Google is stepping up its commitment to data security with a focus on AI-driven enhancements. Having already introduced a vital safety feature for Gmail, the tech giant is extending its efforts to other Workspace products, including Drive. In a recent announcement, Google unveiled its new approach to data security through a zero trust model, incorporating AI to fortify data protection, interaction, and integration within the system.

Evolving Security Measures

Google’s dedication to data security is evident in its introduction of a zero trust model for Cloud services. This model involves redefining trust parameters and enforcing rigorous identity authentication and authorization. Google’s AI capabilities will play a pivotal role in this endeavor.

According to a Google blog post, “In security, the job is never done, which is why we’re unveiling new zero trust, digital sovereignty, and threat defense controls powered by Google AI to help organizations keep their data safe.” To stay ahead of potential security threats, certain sensitive tasks across platforms such as Gmail and Drive will now be automated using AI.

Rising Need for Enhanced Security

Google’s move comes in response to a significant rise in cybersecurity attacks in 2022, which surged by 38%. These attacks have been costly, with each data breach setting organizations back an average of $4.5 million, according to data from Check Point and IBM reports.

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Key AI-Powered Zero Trust Features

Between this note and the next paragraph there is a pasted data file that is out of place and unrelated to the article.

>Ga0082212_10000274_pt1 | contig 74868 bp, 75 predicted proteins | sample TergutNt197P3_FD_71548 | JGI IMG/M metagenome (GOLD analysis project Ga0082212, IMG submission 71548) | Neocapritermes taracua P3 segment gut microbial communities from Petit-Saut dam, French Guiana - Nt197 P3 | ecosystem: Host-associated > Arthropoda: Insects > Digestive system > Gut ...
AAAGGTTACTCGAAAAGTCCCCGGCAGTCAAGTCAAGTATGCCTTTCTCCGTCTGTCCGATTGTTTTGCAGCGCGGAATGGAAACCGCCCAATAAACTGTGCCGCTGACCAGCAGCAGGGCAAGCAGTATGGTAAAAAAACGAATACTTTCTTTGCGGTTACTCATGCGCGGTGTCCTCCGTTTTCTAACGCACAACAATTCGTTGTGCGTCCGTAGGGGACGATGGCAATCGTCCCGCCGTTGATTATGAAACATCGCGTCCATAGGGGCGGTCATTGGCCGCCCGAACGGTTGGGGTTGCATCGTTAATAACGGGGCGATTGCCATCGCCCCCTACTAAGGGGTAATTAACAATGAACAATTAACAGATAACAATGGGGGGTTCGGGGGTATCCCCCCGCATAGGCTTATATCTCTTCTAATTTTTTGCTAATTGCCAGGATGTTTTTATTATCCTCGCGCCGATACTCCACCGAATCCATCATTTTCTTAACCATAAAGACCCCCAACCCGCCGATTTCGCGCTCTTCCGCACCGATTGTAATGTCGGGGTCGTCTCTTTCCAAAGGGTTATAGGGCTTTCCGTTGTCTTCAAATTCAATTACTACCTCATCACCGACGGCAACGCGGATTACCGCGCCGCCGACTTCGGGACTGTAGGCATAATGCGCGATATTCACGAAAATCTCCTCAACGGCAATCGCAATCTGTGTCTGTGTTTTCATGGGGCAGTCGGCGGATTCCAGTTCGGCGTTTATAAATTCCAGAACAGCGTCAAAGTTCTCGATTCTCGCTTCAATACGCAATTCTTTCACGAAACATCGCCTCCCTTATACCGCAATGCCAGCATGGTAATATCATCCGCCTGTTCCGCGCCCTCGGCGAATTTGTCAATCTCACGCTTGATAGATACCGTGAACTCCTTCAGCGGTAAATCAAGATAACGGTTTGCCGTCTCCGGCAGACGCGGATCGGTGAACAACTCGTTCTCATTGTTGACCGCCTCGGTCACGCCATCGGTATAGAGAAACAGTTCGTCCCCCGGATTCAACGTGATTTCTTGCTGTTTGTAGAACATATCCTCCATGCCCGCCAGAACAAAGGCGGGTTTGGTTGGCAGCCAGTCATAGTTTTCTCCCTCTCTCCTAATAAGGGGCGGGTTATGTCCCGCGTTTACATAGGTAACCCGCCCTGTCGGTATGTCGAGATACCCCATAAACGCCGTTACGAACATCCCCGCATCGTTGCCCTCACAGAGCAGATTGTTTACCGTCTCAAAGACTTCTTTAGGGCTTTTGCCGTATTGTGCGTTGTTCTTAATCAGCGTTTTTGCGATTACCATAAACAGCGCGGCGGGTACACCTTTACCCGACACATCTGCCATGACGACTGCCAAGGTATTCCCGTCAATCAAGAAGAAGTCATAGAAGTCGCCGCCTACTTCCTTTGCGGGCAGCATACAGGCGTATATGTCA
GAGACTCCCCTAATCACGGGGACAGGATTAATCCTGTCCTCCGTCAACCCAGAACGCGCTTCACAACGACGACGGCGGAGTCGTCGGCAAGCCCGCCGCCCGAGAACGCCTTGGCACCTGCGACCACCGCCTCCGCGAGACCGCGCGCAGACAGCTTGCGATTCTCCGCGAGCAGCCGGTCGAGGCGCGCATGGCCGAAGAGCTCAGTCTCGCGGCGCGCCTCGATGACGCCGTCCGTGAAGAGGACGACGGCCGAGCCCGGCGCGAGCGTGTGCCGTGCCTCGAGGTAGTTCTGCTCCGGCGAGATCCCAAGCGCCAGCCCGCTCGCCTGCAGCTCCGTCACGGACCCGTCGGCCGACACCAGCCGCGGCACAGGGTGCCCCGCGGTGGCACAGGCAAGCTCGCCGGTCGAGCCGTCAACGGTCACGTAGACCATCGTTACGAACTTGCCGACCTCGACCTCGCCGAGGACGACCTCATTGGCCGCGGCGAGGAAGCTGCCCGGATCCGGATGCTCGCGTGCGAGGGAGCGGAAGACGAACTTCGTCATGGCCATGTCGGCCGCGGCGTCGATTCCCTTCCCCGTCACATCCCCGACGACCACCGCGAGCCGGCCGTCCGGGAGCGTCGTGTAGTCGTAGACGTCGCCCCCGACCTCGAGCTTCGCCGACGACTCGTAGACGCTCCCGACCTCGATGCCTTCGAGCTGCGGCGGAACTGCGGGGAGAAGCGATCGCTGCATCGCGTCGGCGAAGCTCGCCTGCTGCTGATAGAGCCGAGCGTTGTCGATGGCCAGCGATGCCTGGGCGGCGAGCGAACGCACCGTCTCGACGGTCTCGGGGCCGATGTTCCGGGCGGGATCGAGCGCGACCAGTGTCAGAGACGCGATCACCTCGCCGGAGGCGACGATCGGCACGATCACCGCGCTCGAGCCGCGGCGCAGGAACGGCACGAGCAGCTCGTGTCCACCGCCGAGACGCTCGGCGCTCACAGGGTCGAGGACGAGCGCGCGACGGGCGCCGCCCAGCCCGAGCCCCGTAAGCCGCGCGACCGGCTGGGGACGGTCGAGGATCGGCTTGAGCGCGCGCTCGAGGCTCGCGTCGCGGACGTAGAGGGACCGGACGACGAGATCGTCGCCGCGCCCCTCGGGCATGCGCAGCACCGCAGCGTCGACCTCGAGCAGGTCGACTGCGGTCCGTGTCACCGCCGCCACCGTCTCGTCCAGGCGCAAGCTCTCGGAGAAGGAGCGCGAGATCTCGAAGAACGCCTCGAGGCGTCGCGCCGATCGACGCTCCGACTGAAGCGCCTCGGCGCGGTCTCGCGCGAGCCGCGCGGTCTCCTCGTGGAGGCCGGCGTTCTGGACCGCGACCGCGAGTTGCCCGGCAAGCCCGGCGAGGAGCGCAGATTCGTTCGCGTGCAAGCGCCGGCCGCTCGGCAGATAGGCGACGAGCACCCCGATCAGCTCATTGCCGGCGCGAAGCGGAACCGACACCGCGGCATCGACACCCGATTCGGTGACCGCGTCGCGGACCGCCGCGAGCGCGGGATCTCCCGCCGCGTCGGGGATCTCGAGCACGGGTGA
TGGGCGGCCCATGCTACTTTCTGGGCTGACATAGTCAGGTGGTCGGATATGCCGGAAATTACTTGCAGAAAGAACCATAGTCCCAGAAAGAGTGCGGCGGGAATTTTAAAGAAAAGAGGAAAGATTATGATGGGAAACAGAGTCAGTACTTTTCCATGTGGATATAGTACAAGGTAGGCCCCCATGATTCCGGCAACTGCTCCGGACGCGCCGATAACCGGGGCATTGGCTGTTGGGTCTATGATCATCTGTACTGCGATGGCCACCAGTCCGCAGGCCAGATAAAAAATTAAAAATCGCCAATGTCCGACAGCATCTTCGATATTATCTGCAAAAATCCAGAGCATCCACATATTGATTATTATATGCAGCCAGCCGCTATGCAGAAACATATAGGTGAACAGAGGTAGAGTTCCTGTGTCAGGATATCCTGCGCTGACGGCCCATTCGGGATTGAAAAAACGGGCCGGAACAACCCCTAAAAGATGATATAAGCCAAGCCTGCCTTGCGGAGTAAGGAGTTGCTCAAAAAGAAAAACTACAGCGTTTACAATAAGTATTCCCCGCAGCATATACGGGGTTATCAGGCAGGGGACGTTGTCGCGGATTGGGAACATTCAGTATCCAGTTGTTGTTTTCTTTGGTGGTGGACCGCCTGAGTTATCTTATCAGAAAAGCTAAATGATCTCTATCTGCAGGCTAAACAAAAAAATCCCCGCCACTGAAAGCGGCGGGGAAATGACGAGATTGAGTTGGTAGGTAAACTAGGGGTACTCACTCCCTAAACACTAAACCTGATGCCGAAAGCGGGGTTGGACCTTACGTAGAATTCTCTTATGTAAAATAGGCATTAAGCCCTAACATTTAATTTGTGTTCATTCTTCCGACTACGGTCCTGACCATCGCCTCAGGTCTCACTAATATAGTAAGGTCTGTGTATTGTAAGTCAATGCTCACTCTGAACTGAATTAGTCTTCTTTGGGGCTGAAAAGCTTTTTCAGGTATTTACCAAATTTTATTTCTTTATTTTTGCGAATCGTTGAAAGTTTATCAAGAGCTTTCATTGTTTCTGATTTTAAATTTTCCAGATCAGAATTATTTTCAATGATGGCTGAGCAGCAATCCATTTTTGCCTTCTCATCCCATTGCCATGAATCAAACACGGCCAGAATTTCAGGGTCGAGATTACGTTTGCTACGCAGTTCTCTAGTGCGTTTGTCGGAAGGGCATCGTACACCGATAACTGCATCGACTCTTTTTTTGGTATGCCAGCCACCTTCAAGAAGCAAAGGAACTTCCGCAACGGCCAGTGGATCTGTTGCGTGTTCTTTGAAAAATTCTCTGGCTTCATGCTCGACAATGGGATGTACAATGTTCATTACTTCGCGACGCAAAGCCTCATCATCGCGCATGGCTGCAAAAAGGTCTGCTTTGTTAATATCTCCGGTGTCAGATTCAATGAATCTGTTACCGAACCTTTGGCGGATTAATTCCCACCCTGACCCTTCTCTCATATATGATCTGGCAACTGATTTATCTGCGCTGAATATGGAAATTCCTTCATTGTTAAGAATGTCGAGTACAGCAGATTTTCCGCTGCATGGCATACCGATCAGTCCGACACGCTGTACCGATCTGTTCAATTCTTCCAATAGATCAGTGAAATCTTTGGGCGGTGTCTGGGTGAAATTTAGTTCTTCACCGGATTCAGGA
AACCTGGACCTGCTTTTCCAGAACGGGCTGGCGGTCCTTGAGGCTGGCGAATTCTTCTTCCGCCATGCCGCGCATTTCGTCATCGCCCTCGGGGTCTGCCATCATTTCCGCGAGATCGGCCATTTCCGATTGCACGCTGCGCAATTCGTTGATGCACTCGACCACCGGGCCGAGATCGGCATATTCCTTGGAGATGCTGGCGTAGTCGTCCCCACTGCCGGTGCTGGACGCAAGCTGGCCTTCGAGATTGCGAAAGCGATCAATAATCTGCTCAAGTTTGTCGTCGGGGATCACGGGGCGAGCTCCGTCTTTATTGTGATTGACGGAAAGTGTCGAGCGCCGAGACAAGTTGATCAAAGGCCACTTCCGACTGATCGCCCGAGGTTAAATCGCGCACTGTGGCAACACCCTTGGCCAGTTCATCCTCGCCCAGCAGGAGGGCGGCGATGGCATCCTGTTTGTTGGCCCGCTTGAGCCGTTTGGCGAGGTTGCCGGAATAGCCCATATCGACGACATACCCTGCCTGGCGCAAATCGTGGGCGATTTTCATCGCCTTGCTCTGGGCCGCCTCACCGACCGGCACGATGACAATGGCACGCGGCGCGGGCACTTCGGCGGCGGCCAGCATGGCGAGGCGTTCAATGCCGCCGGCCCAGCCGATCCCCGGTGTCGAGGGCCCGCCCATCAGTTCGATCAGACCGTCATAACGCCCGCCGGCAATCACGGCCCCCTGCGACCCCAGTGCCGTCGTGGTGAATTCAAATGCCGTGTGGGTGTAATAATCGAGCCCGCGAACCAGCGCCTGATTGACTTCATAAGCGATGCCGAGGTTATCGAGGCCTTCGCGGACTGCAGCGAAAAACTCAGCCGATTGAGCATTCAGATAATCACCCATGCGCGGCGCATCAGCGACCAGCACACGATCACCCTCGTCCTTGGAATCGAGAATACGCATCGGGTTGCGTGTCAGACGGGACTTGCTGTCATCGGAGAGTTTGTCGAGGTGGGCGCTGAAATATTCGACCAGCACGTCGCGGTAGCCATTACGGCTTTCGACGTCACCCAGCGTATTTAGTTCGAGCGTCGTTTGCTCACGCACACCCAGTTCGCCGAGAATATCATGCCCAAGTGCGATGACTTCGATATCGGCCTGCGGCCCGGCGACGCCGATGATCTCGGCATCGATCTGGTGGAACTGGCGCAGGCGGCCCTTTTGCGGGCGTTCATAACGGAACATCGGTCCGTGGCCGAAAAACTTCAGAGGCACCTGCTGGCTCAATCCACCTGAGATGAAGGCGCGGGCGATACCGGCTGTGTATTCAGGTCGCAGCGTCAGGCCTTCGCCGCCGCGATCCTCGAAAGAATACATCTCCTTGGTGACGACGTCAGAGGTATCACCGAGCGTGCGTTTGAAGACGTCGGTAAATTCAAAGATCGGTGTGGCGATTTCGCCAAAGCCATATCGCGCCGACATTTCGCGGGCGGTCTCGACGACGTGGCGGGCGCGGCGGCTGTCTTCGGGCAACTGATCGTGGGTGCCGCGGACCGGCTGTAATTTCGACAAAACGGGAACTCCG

Google’s AI-driven zero trust enhancements will offer IT and security teams more comprehensive controls over data usage and access. Some key features include:

  1. AI-driven classification and labeling of data in Google Drive to ensure proper sharing and protection.
  2. DLP (Data Loss Prevention) controls in Drive that allow Workspace admins to set specific criteria for sharing sensitive content based on device location or security status.
  3. Extension of DLP controls to Gmail, set to be available in preview later this year.

These AI-powered features bolster security teams’ capability to manage sensitive data flows within an organization.

Digital Sovereignty Measures

Google is also introducing digital sovereignty features, including:

  1. Restricting third-party access to sensitive data.
  2. Choosing the location of encryption keys with trusted partners for regulatory compliance.
  3. Selecting where data is stored and processed, with an option to store a copy of Workspace data in a preferred country.
  4. Enforcing regional support personnel access and multi-party approval for sensitive administrative actions.
  5. Enhancing security for sensitive actions in Gmail and streamlining log export to Chronicle.

Google plans to roll out these digital sovereignty features for preview later this year. This comprehensive approach underscores Google’s commitment to bolstering data security across its suite of services.